I woke up around 6 am on my own. Not sure why since I had a hard time falling asleep. There is some type of animal, my guess is a bird, that is always really loud around the same time every night and if I didn’t fall asleep before it started to make it’s trek through the cabanas, I wouldn’t fall asleep too quickly. But, getting up early allowed me to get everything packed without being rushed. Just as I was writing in my journal, an animal was walking down the path behind my cabana. It was the largest rodent, the name of which I can’t remember except it starts with an “a”. It paid to get up early and sit quiet and still. I always seemed to see more when I was alone than when I was with my group actually trying to see something. Guess it’s that connection I have.
We were leaving for the airport around 10:15 am so I had some waiting to do. On our way, we stopped at a butterfly farm. The last few hours in the Amazon rain forest was quite relaxing and quiet. As much as the heat, humidity, and bugs were getting to me, it had been a great and memorable visit. I would do it again but only stay for 2 days instead of 3-4. Either way, it was fun. Good bye Amazon, hello Lima!
Our flight was late arriving. Then, there was a medical delay in Cusco with a passenger. Overall, we were about an hour or so late getting into Lima. No big deal since we had nothing to do except grab some dinner. I went out with two of the couples from my group for dinner at El Parquetito. There, I had alpaca and quinoa and a Coke to drink. Food was good and the Coke was similar to the Coke here but just a tad different. Then again, I don’t really drink Coke so it could’ve been the same for all I know.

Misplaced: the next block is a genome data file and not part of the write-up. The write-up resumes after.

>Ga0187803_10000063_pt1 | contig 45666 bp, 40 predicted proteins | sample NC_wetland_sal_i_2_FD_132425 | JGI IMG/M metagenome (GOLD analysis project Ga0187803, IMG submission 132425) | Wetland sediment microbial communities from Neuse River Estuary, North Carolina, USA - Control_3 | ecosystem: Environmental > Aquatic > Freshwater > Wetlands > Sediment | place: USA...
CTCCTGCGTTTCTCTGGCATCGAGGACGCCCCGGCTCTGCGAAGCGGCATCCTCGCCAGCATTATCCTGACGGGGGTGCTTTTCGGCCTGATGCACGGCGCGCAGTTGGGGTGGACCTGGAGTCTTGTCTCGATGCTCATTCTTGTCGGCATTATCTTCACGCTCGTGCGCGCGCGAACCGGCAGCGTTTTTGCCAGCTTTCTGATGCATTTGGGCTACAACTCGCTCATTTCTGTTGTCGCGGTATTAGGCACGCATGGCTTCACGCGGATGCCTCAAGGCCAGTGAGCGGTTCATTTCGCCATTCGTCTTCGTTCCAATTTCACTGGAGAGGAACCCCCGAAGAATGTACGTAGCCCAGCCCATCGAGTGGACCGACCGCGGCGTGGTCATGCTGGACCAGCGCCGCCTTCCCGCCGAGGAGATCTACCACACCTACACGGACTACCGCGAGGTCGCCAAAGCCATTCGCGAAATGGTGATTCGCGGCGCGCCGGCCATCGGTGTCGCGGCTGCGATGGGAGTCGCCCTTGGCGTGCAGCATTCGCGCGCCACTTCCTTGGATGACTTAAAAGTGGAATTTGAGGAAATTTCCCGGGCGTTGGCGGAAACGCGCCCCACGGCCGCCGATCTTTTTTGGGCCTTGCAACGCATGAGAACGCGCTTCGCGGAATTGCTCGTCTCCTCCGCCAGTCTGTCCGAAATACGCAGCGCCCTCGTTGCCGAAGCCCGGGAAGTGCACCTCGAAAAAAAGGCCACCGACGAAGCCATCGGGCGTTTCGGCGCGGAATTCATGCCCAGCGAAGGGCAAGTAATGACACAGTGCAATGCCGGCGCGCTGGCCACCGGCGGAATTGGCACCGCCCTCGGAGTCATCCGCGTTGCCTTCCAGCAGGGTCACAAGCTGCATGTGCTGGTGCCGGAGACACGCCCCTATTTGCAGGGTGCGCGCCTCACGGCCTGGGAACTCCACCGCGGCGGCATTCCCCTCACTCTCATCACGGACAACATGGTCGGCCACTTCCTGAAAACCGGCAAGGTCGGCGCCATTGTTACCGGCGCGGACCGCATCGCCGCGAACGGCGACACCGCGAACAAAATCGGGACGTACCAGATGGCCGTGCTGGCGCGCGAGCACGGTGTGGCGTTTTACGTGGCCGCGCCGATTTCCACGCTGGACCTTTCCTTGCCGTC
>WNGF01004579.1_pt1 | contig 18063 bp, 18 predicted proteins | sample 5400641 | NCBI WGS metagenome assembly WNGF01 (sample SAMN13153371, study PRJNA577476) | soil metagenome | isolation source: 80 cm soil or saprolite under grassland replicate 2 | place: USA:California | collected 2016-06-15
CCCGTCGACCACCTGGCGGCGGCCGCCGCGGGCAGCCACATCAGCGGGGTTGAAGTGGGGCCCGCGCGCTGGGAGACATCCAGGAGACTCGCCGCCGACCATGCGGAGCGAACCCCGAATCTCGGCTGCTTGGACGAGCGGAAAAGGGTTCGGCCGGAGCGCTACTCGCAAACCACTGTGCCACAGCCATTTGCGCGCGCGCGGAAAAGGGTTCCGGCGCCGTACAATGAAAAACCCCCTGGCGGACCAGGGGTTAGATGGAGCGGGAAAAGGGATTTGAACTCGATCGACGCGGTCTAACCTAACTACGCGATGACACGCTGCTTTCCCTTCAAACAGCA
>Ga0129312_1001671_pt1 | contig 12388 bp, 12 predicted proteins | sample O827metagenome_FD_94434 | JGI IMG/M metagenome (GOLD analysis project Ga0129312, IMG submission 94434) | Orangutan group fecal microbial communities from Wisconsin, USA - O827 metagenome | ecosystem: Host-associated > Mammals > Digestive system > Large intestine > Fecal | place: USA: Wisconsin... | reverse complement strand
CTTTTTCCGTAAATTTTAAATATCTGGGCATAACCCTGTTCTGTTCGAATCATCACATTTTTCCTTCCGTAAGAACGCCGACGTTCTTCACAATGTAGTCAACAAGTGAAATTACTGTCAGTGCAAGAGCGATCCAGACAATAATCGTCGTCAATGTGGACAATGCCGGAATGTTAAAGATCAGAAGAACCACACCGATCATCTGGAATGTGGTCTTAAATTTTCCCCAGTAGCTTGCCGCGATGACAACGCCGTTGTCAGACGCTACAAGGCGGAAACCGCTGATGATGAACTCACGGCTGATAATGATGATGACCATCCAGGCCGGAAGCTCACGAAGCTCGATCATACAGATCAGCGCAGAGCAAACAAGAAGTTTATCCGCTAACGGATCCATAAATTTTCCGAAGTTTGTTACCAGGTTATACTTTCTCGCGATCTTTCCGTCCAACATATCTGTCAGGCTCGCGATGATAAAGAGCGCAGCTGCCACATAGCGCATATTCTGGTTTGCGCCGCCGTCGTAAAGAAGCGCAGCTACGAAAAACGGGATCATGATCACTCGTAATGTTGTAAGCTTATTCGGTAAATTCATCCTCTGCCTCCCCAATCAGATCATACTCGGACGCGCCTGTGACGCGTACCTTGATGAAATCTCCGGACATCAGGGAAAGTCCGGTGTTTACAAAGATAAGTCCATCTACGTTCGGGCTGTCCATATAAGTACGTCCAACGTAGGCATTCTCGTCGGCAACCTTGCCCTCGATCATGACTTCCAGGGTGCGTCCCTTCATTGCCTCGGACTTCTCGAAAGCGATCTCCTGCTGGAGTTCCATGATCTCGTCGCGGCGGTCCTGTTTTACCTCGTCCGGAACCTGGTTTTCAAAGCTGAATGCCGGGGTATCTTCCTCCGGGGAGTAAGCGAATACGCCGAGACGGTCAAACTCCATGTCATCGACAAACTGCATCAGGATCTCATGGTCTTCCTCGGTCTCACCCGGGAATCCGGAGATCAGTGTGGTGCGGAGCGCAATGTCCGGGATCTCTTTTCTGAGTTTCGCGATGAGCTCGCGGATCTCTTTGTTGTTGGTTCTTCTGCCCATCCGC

I hadn’t been feeling too good this morning, had a bout of diarrhea but felt better as the day went on. Then I ate dinner and the nasty poop came back. Not sure if I somehow got some bacteria from the water in the Amazon or my body decided all the fresh, non-processed food was too much to handle. Lets just say, Pepto became my best friend.
The restaurant we ate at was at the Kennedy Park, home to stray cats. The cats are cared for by the city and just roam around. Ah, the life of a cat in Lima! The city also adopts the cats out if you want to make one your pet. They also had a little “market” of stands you could buy things from in the park as well. It was a nice park. The city, or Mira Flores (where we were staying) has surveillance cameras everywhere. That would probably be part of the reason crime is pretty much non-existent. Good to know.
Now, off to bed so I can wake up and get started on the next leg of the journey tomorrow. Let the adventures continue!